Hay 2 definiciones de veer en inglés:

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veer1

División en sílabas: veer

verbo

[no object]
1Change direction suddenly: an oil tanker that had veered off course
Más ejemplos en oraciones
  • The island was directly in the path of the hurricane which devastated neighbouring Grenada, but was spared at the last minute when it suddenly veered off course.
  • One can veer off the main paths into gorgeous, overgrown woodland areas.
  • They were unaware that the jet had suddenly and inexplicably veered off course.
Sinónimos
turn, swerve, curve, swing, sheer, career, weave, wheel;
change direction, change course, go off course, deviate
1.1Suddenly change an opinion, subject, type of behavior, etc. the conversation eventually veered away from theatrical things
Más ejemplos en oraciones
  • He would shout things out excitedly, or suddenly veer off the subject, or even run forward and violently shake a bored student.
  • The conversation veered towards language and accents.
  • Occasionally Chef Wan veers off the subject of food altogether and breaks into a rant on, say, family values.
1.2(Of the wind) change direction clockwise around the points of the compass: the wind veered southwest The opposite of back.
Más ejemplos en oraciones
  • As we arrived at the river, the cold easterly gale had veered to a light westerly breeze with a touch of warmth in it, perfect for river trouting.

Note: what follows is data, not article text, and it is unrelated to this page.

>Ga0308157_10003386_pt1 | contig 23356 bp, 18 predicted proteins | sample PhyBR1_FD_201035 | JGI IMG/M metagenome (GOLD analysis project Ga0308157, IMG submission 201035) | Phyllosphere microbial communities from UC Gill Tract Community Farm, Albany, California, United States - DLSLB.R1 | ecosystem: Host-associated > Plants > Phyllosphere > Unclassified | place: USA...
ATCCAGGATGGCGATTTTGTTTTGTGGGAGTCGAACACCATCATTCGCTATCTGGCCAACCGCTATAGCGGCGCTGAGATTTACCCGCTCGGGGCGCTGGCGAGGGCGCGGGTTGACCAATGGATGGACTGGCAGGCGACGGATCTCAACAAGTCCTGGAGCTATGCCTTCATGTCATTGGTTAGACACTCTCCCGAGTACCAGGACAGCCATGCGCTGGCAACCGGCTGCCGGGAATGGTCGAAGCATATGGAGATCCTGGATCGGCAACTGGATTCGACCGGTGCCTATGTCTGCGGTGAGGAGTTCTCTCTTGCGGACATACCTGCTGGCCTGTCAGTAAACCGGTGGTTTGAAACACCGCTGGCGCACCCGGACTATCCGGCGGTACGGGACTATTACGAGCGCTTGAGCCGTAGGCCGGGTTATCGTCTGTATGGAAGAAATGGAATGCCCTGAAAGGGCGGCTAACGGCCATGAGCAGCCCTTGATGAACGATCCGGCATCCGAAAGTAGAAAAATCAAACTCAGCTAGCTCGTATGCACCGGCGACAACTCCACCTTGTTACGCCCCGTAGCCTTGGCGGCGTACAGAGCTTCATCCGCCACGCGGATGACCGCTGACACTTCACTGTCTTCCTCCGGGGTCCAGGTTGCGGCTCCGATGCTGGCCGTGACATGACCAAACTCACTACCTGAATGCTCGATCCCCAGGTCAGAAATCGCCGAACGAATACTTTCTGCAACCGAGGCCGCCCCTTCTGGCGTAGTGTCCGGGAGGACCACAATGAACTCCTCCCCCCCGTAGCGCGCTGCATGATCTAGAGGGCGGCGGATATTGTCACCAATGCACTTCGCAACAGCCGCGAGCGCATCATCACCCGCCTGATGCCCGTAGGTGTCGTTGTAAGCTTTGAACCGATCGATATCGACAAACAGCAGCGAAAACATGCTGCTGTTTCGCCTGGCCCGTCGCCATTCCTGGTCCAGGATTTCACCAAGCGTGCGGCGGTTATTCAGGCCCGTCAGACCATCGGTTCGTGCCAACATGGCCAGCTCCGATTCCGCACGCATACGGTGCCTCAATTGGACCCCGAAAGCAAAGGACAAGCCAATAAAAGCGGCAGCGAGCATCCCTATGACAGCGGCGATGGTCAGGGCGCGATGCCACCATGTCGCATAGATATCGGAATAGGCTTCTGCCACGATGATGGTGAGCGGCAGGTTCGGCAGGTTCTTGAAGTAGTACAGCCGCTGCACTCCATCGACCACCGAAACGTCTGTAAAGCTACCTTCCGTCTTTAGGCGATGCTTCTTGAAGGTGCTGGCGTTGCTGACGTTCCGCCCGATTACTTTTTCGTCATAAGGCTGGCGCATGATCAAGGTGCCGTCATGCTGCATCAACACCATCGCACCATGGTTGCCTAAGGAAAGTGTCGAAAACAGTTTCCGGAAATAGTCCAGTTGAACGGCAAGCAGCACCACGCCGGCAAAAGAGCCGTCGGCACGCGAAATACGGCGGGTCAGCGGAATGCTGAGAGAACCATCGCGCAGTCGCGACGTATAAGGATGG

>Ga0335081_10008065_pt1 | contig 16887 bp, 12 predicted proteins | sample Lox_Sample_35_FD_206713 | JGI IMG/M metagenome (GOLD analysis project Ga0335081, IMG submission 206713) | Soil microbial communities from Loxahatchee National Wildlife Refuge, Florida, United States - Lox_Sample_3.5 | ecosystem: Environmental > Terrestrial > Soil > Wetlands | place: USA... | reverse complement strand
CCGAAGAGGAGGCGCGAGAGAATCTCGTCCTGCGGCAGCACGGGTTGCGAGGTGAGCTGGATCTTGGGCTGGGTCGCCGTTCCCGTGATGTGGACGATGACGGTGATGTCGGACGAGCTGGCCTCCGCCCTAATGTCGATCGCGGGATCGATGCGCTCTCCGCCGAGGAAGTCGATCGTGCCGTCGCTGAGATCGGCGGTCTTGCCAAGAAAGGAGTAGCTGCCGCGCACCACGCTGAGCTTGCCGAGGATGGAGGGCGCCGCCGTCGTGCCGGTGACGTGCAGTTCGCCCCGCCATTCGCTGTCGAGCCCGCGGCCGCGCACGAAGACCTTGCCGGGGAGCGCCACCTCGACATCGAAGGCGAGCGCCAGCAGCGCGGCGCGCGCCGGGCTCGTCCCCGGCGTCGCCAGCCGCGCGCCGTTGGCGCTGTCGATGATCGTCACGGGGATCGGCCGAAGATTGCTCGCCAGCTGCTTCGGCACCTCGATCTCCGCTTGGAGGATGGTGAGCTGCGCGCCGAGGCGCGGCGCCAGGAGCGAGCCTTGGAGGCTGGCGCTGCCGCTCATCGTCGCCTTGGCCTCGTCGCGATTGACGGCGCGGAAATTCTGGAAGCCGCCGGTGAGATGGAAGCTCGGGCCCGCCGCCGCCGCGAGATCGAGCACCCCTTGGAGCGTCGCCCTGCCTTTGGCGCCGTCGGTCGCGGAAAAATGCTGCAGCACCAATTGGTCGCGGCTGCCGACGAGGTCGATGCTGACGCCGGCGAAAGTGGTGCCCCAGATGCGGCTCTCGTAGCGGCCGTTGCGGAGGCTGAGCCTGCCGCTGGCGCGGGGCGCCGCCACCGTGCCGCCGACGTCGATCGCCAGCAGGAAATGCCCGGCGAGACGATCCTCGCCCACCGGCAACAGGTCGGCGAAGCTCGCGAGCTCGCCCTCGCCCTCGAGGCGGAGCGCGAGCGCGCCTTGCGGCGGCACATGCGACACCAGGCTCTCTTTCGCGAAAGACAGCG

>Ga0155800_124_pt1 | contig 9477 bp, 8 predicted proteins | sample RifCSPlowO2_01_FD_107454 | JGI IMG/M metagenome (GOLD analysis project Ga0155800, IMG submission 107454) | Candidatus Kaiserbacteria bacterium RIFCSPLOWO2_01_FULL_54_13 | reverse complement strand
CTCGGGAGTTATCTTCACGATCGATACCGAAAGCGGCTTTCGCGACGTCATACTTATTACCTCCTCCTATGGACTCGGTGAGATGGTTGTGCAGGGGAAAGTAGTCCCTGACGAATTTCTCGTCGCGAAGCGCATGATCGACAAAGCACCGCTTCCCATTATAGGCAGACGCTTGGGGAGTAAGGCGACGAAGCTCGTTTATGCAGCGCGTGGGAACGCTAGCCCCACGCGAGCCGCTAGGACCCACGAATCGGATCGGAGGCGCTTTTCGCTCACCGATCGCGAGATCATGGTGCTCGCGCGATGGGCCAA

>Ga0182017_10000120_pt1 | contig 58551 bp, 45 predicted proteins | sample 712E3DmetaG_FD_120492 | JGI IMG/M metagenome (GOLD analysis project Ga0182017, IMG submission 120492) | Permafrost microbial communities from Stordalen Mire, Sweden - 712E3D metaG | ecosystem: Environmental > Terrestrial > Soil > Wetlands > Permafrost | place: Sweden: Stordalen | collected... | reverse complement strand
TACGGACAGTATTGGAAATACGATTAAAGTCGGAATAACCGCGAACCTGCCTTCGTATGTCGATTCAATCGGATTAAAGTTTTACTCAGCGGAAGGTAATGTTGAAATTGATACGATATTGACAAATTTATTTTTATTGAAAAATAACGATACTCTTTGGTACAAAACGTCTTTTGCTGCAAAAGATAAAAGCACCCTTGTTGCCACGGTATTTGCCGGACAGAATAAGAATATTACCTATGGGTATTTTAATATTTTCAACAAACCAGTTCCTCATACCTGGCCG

• The wind veers far enough to the east to take the boat along the north coast to Islas Margaritas, a pair of vertical rocky islands with a natural arch big enough to take the boat through sideways.
  • At sunset, the wind freshened and veered to the north.

sustantivo

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A sudden change of direction.
Example sentences
  • In particular, Sword wants to discover what triggers the insects' specific movements - a sudden veer or turn or an increase in speed, for example.
  • What had seemed at the time like an unexpected veer off into uncharted territory ultimately proved to be an anomaly as Henson returned to much safer and more familiar ground in subsequent series.

Origen

late 16th century: from French virer, perhaps from an alteration of Latin gyrare (see gyrate).

More
  • gyrate from (early 19th century):

    The Greek word guros meaning ‘a ring’ is the base of English gyrate. This passed into Latin as gyrare ‘to revolve’. Different as it may seem, to veer (late 16th century) is thought to be from the same source. It comes directly from French virer which is thought to be an alteration of gyrare. The original use in English was nautical in reference to the wind, meaning ‘change gradually’; it came to mean ‘change course’ from the early 17th century.

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Hay 2 definiciones de veer en inglés:

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veer2

División en sílabas: veer

verbo

[with object] Nautical , dated
Slacken or let out (a rope or cable) in a controlled way.

Origen

late Middle English: from Middle Dutch vieren.

More
  • gyrate from (early 19th century):

    The Greek word guros meaning ‘a ring’ is the base of English gyrate. This passed into Latin as gyrare ‘to revolve’. Different as it may seem, to veer (late 16th century) is thought to be from the same source. It comes directly from French virer which is thought to be an alteration of gyrare. The original use in English was nautical in reference to the wind, meaning ‘change gradually’; it came to mean ‘change course’ from the early 17th century.

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